Philosophy Phriday

Oops, nearly missed it:

One of the little life hacks I mentioned in the last Friday post (granted, 2 weeks back, mea maxima culpa, Om…) was frustration.

Frustration is a really neat life hack.  Wish I had figured this out years back.  Frustration is your sensor that tells you, “you’re rested, you’re energized, it’s time to get to work”.  If one is always surfing close to burn-out, one doesn’t get to feel frustration, only exhaustion.

When one starts out, frustration either teaches one to quit or to try again.  There are really only two types of person – the quitters and the rebooters.  If you quit, that’s really bad because you’ll have allowed your detractors to win – the people who said “you can’t do that” from the start.

Those Detractors

Let’s look at that more closely.  I used to have as my Skype status, “The one who says something can’t be done, should never interrupt the one doing it.”  You will get detractors for literally everything.  And they come from where you expect it least.  People who should be chomping at the bit with you in excitement about new ideas and projects.  Except that they don’t, because maybe in their minds, life is a competition and if you win at something (anything), somehow that takes away from their own shine.  Or maybe they are simply addicted to watching others fail at things and then crow, “I told you so”.  The compulsive know-it-all.

But, you have only ultimately failed when you give up trying.  So as you see, you can absolutely not afford to quit something you want to do.  You can only quit things you yourself have outgrown or put behind you.  For every idea you are trying out, there is someone out there who has already done it successfully.  It helps to look how they did it; that increases your chances of success.  I’m sure even Richard Branson had detractors.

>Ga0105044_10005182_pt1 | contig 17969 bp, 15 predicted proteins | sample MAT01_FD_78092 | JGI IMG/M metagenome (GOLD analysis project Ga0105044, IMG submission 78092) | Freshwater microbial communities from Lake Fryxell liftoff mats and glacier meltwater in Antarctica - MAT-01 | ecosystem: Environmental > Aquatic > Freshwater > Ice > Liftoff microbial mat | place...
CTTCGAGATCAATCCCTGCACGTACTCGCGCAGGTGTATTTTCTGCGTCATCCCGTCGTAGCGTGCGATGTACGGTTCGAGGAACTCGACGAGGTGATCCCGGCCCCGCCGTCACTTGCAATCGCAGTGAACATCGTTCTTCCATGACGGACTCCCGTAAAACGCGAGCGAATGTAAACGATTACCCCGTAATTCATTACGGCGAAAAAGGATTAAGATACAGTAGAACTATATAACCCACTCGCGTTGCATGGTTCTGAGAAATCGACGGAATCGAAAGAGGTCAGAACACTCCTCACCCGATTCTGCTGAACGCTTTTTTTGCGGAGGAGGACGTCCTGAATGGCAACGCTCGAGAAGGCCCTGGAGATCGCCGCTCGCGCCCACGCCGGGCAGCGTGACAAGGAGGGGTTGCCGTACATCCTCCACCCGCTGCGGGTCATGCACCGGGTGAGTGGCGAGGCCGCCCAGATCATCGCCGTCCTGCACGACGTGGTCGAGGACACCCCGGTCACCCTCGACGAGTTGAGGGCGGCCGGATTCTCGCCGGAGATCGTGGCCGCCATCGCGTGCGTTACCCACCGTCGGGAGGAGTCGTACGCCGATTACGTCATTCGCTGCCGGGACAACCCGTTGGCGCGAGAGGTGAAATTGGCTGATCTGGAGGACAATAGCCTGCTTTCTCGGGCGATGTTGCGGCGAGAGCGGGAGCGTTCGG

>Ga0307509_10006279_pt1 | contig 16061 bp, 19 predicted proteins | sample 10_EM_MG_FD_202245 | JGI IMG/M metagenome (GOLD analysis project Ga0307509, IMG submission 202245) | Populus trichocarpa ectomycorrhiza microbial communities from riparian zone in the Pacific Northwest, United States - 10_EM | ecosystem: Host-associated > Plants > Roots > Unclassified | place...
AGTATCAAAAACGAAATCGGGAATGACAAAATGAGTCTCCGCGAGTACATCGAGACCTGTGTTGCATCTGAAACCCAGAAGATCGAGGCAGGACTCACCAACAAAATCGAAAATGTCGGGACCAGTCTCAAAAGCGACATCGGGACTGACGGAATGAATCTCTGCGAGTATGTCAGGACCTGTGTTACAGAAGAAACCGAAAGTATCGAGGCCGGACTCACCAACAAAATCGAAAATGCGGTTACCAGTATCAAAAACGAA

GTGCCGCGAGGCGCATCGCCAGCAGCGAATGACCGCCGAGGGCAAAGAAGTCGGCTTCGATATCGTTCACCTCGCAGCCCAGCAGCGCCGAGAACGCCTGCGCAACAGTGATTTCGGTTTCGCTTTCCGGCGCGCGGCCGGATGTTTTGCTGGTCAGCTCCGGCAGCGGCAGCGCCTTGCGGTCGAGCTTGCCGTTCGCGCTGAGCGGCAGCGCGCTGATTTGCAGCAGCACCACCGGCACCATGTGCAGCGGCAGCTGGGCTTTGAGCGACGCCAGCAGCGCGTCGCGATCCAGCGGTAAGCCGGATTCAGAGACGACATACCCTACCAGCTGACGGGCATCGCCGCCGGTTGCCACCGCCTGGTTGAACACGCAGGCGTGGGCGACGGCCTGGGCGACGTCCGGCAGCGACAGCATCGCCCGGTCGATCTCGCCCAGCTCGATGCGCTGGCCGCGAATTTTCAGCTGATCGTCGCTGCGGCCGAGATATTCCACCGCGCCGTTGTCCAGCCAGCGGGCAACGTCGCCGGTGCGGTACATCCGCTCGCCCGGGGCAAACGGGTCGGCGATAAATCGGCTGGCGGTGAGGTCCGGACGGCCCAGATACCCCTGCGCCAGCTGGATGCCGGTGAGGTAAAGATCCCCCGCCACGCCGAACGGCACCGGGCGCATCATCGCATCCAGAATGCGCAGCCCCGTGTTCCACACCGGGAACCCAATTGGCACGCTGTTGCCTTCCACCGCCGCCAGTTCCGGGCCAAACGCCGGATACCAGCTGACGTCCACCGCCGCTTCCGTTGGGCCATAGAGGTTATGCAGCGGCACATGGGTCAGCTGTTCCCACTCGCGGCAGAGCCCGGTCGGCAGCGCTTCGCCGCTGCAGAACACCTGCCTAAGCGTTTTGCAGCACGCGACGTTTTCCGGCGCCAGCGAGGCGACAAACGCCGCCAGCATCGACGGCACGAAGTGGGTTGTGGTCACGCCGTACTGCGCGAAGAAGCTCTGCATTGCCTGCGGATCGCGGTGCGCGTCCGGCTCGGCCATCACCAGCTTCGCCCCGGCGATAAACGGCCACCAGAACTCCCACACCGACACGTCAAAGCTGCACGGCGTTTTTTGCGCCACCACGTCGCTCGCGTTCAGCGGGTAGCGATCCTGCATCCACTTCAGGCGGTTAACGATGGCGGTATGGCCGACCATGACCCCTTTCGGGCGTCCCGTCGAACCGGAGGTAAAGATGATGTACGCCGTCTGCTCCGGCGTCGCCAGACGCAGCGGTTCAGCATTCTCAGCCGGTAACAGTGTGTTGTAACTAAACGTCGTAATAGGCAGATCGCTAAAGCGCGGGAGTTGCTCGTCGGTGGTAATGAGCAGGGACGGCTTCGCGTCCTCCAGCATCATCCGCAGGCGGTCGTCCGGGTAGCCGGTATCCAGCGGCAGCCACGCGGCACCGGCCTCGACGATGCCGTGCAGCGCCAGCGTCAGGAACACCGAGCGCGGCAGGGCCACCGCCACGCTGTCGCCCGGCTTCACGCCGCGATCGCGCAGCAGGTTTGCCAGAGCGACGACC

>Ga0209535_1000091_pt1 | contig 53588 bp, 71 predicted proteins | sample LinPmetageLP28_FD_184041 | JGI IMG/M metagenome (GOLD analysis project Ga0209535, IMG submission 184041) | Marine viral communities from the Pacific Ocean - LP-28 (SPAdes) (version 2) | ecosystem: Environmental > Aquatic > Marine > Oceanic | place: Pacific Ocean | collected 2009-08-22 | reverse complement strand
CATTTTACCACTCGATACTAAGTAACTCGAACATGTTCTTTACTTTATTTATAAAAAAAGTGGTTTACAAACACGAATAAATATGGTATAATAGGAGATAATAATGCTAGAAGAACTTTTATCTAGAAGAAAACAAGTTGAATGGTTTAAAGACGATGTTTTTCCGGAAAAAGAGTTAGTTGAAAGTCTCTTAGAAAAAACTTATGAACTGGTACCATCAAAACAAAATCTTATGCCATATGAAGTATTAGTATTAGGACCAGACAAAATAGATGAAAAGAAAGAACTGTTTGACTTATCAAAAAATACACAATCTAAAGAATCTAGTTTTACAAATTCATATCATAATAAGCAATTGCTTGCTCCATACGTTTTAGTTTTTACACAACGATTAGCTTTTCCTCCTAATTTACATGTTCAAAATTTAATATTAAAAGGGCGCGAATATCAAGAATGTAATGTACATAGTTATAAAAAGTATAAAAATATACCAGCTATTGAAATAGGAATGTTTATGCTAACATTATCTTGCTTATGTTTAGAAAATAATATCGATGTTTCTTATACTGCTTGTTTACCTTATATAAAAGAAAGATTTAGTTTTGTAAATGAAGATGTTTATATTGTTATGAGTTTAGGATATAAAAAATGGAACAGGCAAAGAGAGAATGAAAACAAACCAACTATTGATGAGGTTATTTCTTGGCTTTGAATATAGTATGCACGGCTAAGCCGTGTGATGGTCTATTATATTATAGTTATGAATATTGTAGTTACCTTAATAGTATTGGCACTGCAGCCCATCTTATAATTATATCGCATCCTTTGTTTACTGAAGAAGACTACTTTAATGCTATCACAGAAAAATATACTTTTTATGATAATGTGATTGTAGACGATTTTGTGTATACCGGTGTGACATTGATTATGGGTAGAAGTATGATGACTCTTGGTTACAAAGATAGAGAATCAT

What can one do about detractors?  Only a single thing:  Ignore them.  Shoosh them.  Unfollow their feed.  Mute them on your Twitter.  Protect yourself emotionally, because if you don’t, their criticism gets under your skin and starts eating you alive from the inside like maggots. And hollowed out, you won’t be much good.

So, Frustration.

Frustration comes in two shapes.  Frustration with other people, and frustration with your life.

The first one is tricky.  The best you can do is see it as a mirror, a reflection of what you want to eliminate from your life.  Let’s say, you’re frustrated with the misbehaving motorists in the traffic at 5pm, battling your way home.  What your frustration is really telling you is to make changes to your life so you can avoid the traffic.  This could mean negotiating with your boss that you come in earlier and leave correspondingly earlier, or later, depending.  Or, for instance, if a gossiping colleague frustrates you, you may decide to avoid her.  (Or him.  Men can gossip too.)  The details of how you solve it, are not the point.  The point is that you use the frustration as an indicator that something has to change.

Frustration with your life is easier to solve.  It’s simply a call to action.  Identify the one task that would make the biggest difference to your situation, then do that.  You will be amazed how good you feel if you do this consistently every time you get frustrated.

And again, if something you’re doing is frustrating you because it is not giving results, it is time to change the course of action.

That’s all my knee-deep philosophizing you’ll get today.  Really obvious stuff, actually.  Just, quite helpful to remember, I found.


2 thoughts on “Philosophy Phriday

  1. Amazing indeed how liberating it is to work through frustration to completion. I have just been highly frustrated with a tricky format on a manuscript but I refused to let the software beat me. Boy, did it try! But now my foot is on its neck and it is squealing for mercy.

Your thoughts on this:

Fill in your details below or click an icon to log in: Logo

You are commenting using your account. Log Out /  Change )

Google+ photo

You are commenting using your Google+ account. Log Out /  Change )

Twitter picture

You are commenting using your Twitter account. Log Out /  Change )

Facebook photo

You are commenting using your Facebook account. Log Out /  Change )

Connecting to %s

This site uses Akismet to reduce spam. Learn how your comment data is processed.